When the busy seasons hit, most of us who work on the road are guilty of dashboard dining. For those unfamiliar with the term, it means we don’t have time to stop and eat lunch, so we roll through a fast-food drive-through and eat as we drive. If we’re really patient, we’ll take all of two minutes to pull over in the parking lot, pile the food up on the dashboard and swallow our food whole without coming up for air. We do this maddening pattern repeatedly because we believe we have no time to slow down and eat.rest periods

Many office people order in and gulp down their food while they’re busy trying to handle the phones, computers and more. There’s an invisible ball and chain that attaches them to their desks. If they dare go out to lunch, they’re scorned by their co-workers for abandoning their post and leaving them in their hour of need.

What’s worse? Skipping lunch altogether.

How do I know? I use to do it all the time when I was a contractor and would bounce between the field and the office, depending on the place where I felt I was needed most.

All this rushing in meals and skipping breaks made me feel more productive but it didn’t help my weight. I was 40 pounds heavier than I should have been and my knees and back still feel the pain today. The reason is simple. When I skipped meals — especially late at night when I was running calls — I would finally stop to eat. And then I was ravenous and I felt I’d earned the right to eat everything that wasn’t nailed down. Did I mention how good the food is at a greasy diner in the middle of the night in NYC?

Fortunately, a smart mentor of mine schooled me about the need to stop and take short breaks throughout the day. Even if it was just for 30 minutes to recharge my batteries and to shake off what had transpired in my day so far.

The funny thing is when I got disciplined about this good habit, I was actually more effective and more productive than when I’d either wolf down my lunch or skip it altogether.

Ditch the rocks

The fact is we all need time to shake things off and reset. The analogy I share in workshop is that all of us can pick up a stone and put it in our pocket and walk a block. Try doing that when you’re stopping to pick up a rock and you’re walking 26 miles, like a marathon. Our days are typically marathons and by the end of the day we’re loaded down with every rock we’ve accumulated throughout the day.

What kind of rocks am I talking about?

How about a few of these rocks:

• Some techs called in sick.

• Someone got hurt on the job.

• We’re overbooked and customers are screaming.

• There are traffic jams all over the place holding us up.

• The computer just went down.

• Customers are on hold too long.

• Our bookkeeper just let me know he’ll be leaving at the end of the day for a new job.

• Someone just got into an accident with our newest truck.

• Customers are on the phone complaining about the price they were charged.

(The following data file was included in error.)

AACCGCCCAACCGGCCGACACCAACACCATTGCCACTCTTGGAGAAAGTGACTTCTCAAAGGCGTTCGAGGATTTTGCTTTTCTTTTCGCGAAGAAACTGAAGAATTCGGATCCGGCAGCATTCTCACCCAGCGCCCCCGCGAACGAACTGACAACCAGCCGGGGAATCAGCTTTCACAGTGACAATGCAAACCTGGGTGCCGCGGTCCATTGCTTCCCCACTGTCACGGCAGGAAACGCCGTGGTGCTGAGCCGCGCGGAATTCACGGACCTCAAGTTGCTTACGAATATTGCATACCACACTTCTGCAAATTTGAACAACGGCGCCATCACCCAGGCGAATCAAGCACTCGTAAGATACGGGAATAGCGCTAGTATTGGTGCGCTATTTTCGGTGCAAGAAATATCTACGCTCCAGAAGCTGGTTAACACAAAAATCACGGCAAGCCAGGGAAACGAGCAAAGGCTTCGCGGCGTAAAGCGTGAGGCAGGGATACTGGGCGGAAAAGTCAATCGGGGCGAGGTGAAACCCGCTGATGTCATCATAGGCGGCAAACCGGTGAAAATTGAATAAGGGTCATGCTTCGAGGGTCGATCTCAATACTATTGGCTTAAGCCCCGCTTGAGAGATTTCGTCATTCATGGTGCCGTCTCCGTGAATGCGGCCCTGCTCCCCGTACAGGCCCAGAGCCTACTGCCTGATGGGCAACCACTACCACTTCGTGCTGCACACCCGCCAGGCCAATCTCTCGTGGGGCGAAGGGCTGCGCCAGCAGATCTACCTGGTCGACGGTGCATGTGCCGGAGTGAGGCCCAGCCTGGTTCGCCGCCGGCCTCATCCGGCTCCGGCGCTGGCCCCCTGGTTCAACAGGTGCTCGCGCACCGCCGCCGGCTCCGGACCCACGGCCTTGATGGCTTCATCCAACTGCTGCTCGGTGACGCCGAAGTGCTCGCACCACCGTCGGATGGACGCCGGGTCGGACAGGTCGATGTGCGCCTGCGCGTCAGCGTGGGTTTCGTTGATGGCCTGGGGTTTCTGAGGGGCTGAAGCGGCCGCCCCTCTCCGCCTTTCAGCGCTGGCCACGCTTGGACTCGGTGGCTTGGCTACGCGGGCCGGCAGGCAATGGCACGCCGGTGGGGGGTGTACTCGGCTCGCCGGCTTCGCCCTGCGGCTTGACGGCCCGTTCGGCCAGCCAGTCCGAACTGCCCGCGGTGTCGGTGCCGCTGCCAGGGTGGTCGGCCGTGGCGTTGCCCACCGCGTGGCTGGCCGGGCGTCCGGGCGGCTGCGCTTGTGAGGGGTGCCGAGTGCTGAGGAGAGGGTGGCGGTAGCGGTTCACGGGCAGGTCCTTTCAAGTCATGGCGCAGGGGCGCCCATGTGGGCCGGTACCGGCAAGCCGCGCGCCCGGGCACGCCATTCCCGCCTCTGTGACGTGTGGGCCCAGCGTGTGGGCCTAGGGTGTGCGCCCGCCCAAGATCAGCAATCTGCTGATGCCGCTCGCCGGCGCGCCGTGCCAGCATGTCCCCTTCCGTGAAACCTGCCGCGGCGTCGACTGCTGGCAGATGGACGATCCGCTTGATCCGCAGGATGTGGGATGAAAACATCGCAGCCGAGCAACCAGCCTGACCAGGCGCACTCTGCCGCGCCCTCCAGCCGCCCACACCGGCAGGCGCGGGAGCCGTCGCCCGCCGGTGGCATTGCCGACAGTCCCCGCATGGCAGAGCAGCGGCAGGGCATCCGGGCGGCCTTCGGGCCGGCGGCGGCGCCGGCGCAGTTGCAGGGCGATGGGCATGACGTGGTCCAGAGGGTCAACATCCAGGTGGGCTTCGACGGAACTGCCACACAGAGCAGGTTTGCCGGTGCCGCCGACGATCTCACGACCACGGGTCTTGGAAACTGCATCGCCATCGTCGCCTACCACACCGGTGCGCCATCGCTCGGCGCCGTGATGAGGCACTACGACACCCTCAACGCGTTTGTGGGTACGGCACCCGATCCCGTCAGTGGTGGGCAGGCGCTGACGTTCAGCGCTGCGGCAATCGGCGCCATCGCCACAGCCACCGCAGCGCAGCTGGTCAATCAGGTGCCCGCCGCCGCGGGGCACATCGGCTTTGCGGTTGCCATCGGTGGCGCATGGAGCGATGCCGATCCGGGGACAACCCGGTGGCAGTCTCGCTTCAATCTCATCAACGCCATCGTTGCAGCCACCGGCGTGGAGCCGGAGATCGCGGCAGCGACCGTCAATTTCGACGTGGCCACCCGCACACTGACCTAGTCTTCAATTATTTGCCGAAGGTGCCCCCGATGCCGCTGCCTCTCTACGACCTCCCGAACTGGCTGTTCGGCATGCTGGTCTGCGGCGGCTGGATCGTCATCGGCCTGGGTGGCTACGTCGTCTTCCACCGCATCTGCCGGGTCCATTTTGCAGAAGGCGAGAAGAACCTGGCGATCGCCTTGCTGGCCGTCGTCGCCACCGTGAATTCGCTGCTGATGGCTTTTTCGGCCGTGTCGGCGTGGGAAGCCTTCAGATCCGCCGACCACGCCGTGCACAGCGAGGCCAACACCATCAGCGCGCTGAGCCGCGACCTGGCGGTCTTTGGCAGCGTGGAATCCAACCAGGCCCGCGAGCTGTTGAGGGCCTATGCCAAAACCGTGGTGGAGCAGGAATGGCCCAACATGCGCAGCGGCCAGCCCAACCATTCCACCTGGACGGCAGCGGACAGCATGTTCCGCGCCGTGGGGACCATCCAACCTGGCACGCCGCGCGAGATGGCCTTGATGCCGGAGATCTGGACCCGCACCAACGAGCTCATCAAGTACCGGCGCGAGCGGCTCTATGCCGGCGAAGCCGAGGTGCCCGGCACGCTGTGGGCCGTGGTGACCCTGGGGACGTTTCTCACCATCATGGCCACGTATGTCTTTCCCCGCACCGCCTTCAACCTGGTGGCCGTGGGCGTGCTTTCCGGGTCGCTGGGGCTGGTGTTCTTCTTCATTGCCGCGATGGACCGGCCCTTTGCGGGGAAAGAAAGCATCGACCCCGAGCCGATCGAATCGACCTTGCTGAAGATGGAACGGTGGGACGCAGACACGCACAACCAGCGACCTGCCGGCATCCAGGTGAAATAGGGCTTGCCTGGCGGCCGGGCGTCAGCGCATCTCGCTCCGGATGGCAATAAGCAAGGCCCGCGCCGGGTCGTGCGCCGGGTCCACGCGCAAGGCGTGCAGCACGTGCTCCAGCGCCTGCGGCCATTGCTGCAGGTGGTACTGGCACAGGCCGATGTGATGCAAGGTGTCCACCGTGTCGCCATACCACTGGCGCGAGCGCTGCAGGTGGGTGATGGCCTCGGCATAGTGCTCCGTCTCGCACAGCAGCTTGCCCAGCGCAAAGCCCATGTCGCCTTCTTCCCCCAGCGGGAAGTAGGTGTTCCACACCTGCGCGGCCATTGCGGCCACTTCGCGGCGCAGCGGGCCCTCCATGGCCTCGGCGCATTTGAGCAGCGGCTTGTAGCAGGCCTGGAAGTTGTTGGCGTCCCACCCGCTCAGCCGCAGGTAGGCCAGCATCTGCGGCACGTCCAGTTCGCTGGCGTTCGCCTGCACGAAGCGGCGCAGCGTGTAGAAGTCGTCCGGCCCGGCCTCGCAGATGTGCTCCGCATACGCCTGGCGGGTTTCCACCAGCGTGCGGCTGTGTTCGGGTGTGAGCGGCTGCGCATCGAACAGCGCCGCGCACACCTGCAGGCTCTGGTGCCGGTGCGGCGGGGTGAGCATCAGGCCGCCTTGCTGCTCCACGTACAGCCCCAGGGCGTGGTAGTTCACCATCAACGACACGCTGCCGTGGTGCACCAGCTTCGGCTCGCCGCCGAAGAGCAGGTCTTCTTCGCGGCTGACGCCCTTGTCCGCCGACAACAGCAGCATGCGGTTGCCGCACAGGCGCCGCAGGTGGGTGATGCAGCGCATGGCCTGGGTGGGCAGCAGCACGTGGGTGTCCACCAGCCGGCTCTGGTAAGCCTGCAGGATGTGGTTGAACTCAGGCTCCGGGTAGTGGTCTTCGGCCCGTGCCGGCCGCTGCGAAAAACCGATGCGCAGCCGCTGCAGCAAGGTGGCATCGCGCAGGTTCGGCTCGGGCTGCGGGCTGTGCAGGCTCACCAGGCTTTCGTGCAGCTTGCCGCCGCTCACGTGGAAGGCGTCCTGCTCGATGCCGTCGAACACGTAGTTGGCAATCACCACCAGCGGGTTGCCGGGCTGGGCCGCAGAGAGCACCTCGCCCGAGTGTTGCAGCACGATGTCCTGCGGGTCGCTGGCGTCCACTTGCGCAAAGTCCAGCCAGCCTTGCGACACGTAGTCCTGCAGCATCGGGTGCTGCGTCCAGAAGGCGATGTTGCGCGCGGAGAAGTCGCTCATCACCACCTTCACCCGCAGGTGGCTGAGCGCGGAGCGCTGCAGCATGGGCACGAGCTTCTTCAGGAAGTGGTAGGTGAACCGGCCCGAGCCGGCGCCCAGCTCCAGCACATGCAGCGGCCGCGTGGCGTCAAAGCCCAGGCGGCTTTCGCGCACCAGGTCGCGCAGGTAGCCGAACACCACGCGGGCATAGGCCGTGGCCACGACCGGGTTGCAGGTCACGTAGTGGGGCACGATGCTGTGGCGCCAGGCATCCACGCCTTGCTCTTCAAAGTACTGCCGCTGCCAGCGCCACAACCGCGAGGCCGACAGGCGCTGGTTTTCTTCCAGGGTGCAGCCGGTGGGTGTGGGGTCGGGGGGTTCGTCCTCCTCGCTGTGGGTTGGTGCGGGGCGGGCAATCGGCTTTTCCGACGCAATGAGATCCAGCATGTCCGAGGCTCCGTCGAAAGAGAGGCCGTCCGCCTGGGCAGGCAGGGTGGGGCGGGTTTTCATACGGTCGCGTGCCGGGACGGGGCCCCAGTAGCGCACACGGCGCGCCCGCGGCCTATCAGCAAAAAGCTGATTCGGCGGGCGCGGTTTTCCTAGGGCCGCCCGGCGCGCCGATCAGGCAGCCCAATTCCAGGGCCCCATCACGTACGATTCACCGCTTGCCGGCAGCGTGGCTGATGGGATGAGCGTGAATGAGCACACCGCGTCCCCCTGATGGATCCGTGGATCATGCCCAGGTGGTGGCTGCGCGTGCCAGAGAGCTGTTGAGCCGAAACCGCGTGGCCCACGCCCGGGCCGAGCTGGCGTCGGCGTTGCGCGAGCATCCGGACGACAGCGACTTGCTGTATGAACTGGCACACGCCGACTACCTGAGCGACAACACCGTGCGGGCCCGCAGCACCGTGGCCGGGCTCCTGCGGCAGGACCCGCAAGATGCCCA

• The parts that were promised to be delivered last week will be delayed until next week.

Shall I go on?

Here’s what I know. Dispatchers and customer service representatives are on the front line for abuse from customers and technicians. And on a bad day they’re getting grief from their superiors, too. These are stressful jobs. Chaining them to the desk — even if they say they don’t mind — is a bad thing. The best thing is to have them cross-trained so they can cover for one another. That way they can take a 15-minute break mid-morning, get at least 30 minutes away from their desk for lunch and take another 15-minute break mid-afternoon.

A friendly experiment

One day, I was talking to a good friend, who just happens to be one of my best customers as well. He has what I believe is probably the most stressful job ever. He is a real estate manager who represents a bunch of condominiums in the greater New York City area. He has about 500 bosses, one of whom called him at 2 a.m. to report that the garage door to the condo was closing too slowly. That’s right. The problem wasn’t that the garage door wasn’t closing or opening, it was just closing too slowly. Go figure someone from NYC being picky.

One day we met up at a condo that my company served. I suggested we stop for lunch.

At first, he resisted the idea:  “I’m way too busy, so I never stop for lunch. My day already ends at 9 p.m. or later.”

I replied: “So what if you get home at 9:30 p.m. or later by taking a 30-minute lunch break? Are you up for an experiment? I want you to take a 30-minute lunch break every day for a whole week and then I want you to let me know how it goes.”

He called me up one week later as promised. “I can’t believe it. I’ve been taking a 30-minute lunch now all week and so far I’m getting home around 8 p.m. What’s even more surprising is I’m so much more productive at work and a whole lot less cranky when clients call. How can that be?”

I laughed and responded: “That’s because you’re feeding your brain as well as your body when you take a time out. Plus, taking a break is allowing you to shake off the mounting stress from the morning, which then puts you in better shape to handle the rest of the day. What you used to do was carry what I call ‘rocks,’ which is stress. Lunch was a perfect time to empty your pockets!”

Here’s what I promise you: Your entire team will be more productive and better able to serve  customers and the company if they take more breaks. The reason I can promise you that is because every shop where we have implemented this practice reports an increase in customer satisfaction and in staff morale.

Be kind to yourself, your co-workers and employees. You all deserve a break, literally and figuratively.


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